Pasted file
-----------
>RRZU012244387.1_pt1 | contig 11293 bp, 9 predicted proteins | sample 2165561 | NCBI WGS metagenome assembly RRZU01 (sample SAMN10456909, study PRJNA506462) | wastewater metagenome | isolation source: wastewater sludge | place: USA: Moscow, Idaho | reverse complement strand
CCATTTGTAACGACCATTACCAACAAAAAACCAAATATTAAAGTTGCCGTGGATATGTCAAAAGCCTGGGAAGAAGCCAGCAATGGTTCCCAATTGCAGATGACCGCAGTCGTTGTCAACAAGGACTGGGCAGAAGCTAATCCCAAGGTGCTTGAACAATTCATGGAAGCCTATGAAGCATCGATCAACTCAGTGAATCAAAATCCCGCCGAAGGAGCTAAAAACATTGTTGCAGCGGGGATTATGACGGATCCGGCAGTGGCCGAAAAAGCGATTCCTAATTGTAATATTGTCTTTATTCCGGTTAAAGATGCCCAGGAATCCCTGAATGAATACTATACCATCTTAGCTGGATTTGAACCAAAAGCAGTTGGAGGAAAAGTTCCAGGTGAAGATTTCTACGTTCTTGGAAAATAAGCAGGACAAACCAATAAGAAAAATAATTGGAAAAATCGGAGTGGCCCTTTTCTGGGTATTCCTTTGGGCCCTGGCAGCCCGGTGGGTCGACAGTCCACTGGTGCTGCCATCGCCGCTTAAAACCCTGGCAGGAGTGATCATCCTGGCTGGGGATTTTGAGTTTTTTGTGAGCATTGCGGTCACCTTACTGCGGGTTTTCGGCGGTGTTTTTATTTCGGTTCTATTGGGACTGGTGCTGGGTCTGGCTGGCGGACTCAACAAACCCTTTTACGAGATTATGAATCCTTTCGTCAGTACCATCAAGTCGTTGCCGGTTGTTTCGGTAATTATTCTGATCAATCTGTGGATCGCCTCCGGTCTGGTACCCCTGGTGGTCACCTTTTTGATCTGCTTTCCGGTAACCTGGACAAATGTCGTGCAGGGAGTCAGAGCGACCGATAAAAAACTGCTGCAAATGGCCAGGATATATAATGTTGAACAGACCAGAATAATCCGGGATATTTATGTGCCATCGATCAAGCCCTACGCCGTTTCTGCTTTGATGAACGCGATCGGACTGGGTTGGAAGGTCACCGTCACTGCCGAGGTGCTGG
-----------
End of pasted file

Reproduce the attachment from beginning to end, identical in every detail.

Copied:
>RRZU012244387.1_pt1 | contig 11293 bp, 9 predicted proteins | sample 2165561 | NCBI WGS metagenome assembly RRZU01 (sample SAMN10456909, study PRJNA506462) | wastewater metagenome | isolation source: wastewater sludge | place: USA: Moscow, Idaho | reverse complement strand
CCATTTGTAACGACCATTACCAACAAAAAACCAAATATTAAAGTTGCCGTGGATATGTCAAAAGCCTGGGAAGAAGCCAGCAATGGTTCCCAATTGCAGATGACCGCAGTCGTTGTCAACAAGGACTGGGCAGAAGCTAATCCCAAGGTGCTTGAACAATTCATGGAAGCCTATGAAGCATCGATCAACTCAGTGAATCAAAATCCCGCCGAAGGAGCTAAAAACATTGTTGCAGCGGGGATTATGACGGATCCGGCAGTGGCCGAAAAAGCGATTCCTAATTGTAATATTGTCTTTATTCCGGTTAAAGATGCCCAGGAATCCCTGAATGAATACTATACCATCTTAGCTGGATTTGAACCAAAAGCAGTTGGAGGAAAAGTTCCAGGTGAAGATTTCTACGTTCTTGGAAAATAAGCAGGACAAACCAATAAGAAAAATAATTGGAAAAATCGGAGTGGCCCTTTTCTGGGTATTCCTTTGGGCCCTGGCAGCCCGGTGGGTCGACAGTCCACTGGTGCTGCCATCGCCGCTTAAAACCCTGGCAGGAGTGATCATCCTGGCTGGGGATTTTGAGTTTTTTGTGAGCATTGCGGTCACCTTACTGCGGGTTTTCGGCGGTGTTTTTATTTCGGTTCTATTGGGACTGGTGCTGGGTCTGGCTGGCGGACTCAACAAACCCTTTTACGAGATTATGAATCCTTTCGTCAGTACCATCAAGTCGTTGCCGGTTGTTTCGGTAATTATTCTGATCAATCTGTGGATCGCCTCCGGTCTGGTACCCCTGGTGGTCACCTTTTTGATCTGCTTTCCGGTAACCTGGACAAATGTCGTGCAGGGAGTCAGAGCGACCGATAAAAAACTGCTGCAAATGGCCAGGATATATAATGTTGAACAGACCAGAATAATCCGGGATATTTATGTGCCATCGATCAAGCCCTACGCCGTTTCTGCTTTGATGAACGCGATCGGACTGGGTTGGAAGGTCACCGTCACTGCCGAGGTGCTGG